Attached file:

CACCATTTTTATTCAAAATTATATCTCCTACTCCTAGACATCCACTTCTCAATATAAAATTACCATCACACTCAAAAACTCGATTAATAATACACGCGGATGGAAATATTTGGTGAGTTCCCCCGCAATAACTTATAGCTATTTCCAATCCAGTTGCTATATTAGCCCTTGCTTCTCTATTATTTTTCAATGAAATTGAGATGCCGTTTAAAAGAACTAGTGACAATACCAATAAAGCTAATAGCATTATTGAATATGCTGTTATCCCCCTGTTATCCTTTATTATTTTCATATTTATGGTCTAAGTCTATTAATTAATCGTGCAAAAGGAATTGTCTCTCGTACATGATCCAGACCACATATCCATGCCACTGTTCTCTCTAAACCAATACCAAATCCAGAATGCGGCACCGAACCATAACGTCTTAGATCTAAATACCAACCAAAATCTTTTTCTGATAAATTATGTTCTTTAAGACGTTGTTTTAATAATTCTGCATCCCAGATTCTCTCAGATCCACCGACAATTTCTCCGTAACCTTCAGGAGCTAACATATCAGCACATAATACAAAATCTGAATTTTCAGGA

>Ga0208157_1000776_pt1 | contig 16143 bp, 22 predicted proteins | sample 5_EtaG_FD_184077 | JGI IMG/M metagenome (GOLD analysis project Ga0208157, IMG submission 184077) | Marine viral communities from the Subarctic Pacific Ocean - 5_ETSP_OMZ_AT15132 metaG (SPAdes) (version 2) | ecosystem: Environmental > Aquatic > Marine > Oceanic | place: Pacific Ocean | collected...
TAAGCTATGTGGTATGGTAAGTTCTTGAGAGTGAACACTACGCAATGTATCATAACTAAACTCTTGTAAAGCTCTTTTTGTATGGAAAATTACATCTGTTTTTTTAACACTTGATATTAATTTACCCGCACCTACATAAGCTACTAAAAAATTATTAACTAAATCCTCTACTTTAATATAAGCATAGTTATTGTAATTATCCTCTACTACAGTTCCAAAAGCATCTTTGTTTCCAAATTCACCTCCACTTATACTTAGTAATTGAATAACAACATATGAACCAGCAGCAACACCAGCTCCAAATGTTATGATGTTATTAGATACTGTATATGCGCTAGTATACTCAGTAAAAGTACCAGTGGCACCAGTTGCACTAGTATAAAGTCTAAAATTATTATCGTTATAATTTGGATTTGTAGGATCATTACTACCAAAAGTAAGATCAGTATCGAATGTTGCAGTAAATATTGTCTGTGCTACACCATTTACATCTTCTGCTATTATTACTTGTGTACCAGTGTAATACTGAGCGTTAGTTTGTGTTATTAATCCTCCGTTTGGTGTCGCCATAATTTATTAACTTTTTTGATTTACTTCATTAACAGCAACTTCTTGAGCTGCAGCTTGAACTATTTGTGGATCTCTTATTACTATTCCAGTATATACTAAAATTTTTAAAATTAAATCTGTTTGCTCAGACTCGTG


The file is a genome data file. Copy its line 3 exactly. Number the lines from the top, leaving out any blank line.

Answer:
TAAGCTATGTGGTATGGTAAGTTCTTGAGAGTGAACACTACGCAATGTATCATAACTAAACTCTTGTAAAGCTCTTTTTGTATGGAAAATTACATCTGTTTTTTTAACACTTGATATTAATTTACCCGCACCTACATAAGCTACTAAAAAATTATTAACTAAATCCTCTACTTTAATATAAGCATAGTTATTGTAATTATCCTCTACTACAGTTCCAAAAGCATCTTTGTTTCCAAATTCACCTCCACTTATACTTAGTAATTGAATAACAACATATGAACCAGCAGCAACACCAGCTCCAAATGTTATGATGTTATTAGATACTGTATATGCGCTAGTATACTCAGTAAAAGTACCAGTGGCACCAGTTGCACTAGTATAAAGTCTAAAATTATTATCGTTATAATTTGGATTTGTAGGATCATTACTACCAAAAGTAAGATCAGTATCGAATGTTGCAGTAAATATTGTCTGTGCTACACCATTTACATCTTCTGCTATTATTACTTGTGTACCAGTGTAATACTGAGCGTTAGTTTGTGTTATTAATCCTCCGTTTGGTGTCGCCATAATTTATTAACTTTTTTGATTTACTTCATTAACAGCAACTTCTTGAGCTGCAGCTTGAACTATTTGTGGATCTCTTATTACTATTCCAGTATATACTAAAATTTTTAAAATTAAATCTGTTTGCTCAGACTCGTG